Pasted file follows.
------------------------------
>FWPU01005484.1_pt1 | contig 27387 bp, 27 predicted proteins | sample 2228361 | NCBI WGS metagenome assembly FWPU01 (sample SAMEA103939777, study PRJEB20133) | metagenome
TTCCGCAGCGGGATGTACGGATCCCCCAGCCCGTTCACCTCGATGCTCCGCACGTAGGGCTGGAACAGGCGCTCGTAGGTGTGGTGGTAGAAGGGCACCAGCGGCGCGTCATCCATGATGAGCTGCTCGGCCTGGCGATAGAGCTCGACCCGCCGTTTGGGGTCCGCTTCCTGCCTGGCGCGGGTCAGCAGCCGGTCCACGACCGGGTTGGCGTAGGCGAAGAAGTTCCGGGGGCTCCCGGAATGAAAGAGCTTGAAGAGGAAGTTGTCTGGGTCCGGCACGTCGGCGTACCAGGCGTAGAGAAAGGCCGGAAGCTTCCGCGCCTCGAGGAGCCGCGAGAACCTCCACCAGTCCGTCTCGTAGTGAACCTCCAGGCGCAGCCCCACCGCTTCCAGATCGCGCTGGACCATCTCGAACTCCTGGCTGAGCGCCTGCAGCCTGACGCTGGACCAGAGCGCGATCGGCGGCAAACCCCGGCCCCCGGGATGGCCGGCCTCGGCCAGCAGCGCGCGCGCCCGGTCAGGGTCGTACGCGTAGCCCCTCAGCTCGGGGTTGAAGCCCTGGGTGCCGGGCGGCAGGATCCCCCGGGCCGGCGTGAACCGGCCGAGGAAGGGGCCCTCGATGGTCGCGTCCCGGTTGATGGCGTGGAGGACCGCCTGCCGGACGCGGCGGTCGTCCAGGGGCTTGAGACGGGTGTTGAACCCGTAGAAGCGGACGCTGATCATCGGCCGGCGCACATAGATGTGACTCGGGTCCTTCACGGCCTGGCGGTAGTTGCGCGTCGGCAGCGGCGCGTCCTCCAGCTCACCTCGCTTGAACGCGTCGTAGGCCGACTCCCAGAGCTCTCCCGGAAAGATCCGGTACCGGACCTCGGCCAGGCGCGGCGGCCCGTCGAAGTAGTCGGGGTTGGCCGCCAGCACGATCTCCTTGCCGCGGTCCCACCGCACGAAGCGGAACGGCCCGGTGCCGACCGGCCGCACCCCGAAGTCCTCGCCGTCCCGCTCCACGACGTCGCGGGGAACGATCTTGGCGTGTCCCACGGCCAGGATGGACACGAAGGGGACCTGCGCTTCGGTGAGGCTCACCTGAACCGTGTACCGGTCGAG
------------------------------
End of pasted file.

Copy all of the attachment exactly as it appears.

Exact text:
>FWPU01005484.1_pt1 | contig 27387 bp, 27 predicted proteins | sample 2228361 | NCBI WGS metagenome assembly FWPU01 (sample SAMEA103939777, study PRJEB20133) | metagenome
TTCCGCAGCGGGATGTACGGATCCCCCAGCCCGTTCACCTCGATGCTCCGCACGTAGGGCTGGAACAGGCGCTCGTAGGTGTGGTGGTAGAAGGGCACCAGCGGCGCGTCATCCATGATGAGCTGCTCGGCCTGGCGATAGAGCTCGACCCGCCGTTTGGGGTCCGCTTCCTGCCTGGCGCGGGTCAGCAGCCGGTCCACGACCGGGTTGGCGTAGGCGAAGAAGTTCCGGGGGCTCCCGGAATGAAAGAGCTTGAAGAGGAAGTTGTCTGGGTCCGGCACGTCGGCGTACCAGGCGTAGAGAAAGGCCGGAAGCTTCCGCGCCTCGAGGAGCCGCGAGAACCTCCACCAGTCCGTCTCGTAGTGAACCTCCAGGCGCAGCCCCACCGCTTCCAGATCGCGCTGGACCATCTCGAACTCCTGGCTGAGCGCCTGCAGCCTGACGCTGGACCAGAGCGCGATCGGCGGCAAACCCCGGCCCCCGGGATGGCCGGCCTCGGCCAGCAGCGCGCGCGCCCGGTCAGGGTCGTACGCGTAGCCCCTCAGCTCGGGGTTGAAGCCCTGGGTGCCGGGCGGCAGGATCCCCCGGGCCGGCGTGAACCGGCCGAGGAAGGGGCCCTCGATGGTCGCGTCCCGGTTGATGGCGTGGAGGACCGCCTGCCGGACGCGGCGGTCGTCCAGGGGCTTGAGACGGGTGTTGAACCCGTAGAAGCGGACGCTGATCATCGGCCGGCGCACATAGATGTGACTCGGGTCCTTCACGGCCTGGCGGTAGTTGCGCGTCGGCAGCGGCGCGTCCTCCAGCTCACCTCGCTTGAACGCGTCGTAGGCCGACTCCCAGAGCTCTCCCGGAAAGATCCGGTACCGGACCTCGGCCAGGCGCGGCGGCCCGTCGAAGTAGTCGGGGTTGGCCGCCAGCACGATCTCCTTGCCGCGGTCCCACCGCACGAAGCGGAACGGCCCGGTGCCGACCGGCCGCACCCCGAAGTCCTCGCCGTCCCGCTCCACGACGTCGCGGGGAACGATCTTGGCGTGTCCCACGGCCAGGATGGACACGAAGGGGACCTGCGCTTCGGTGAGGCTCACCTGAACCGTGTACCGGTCGAG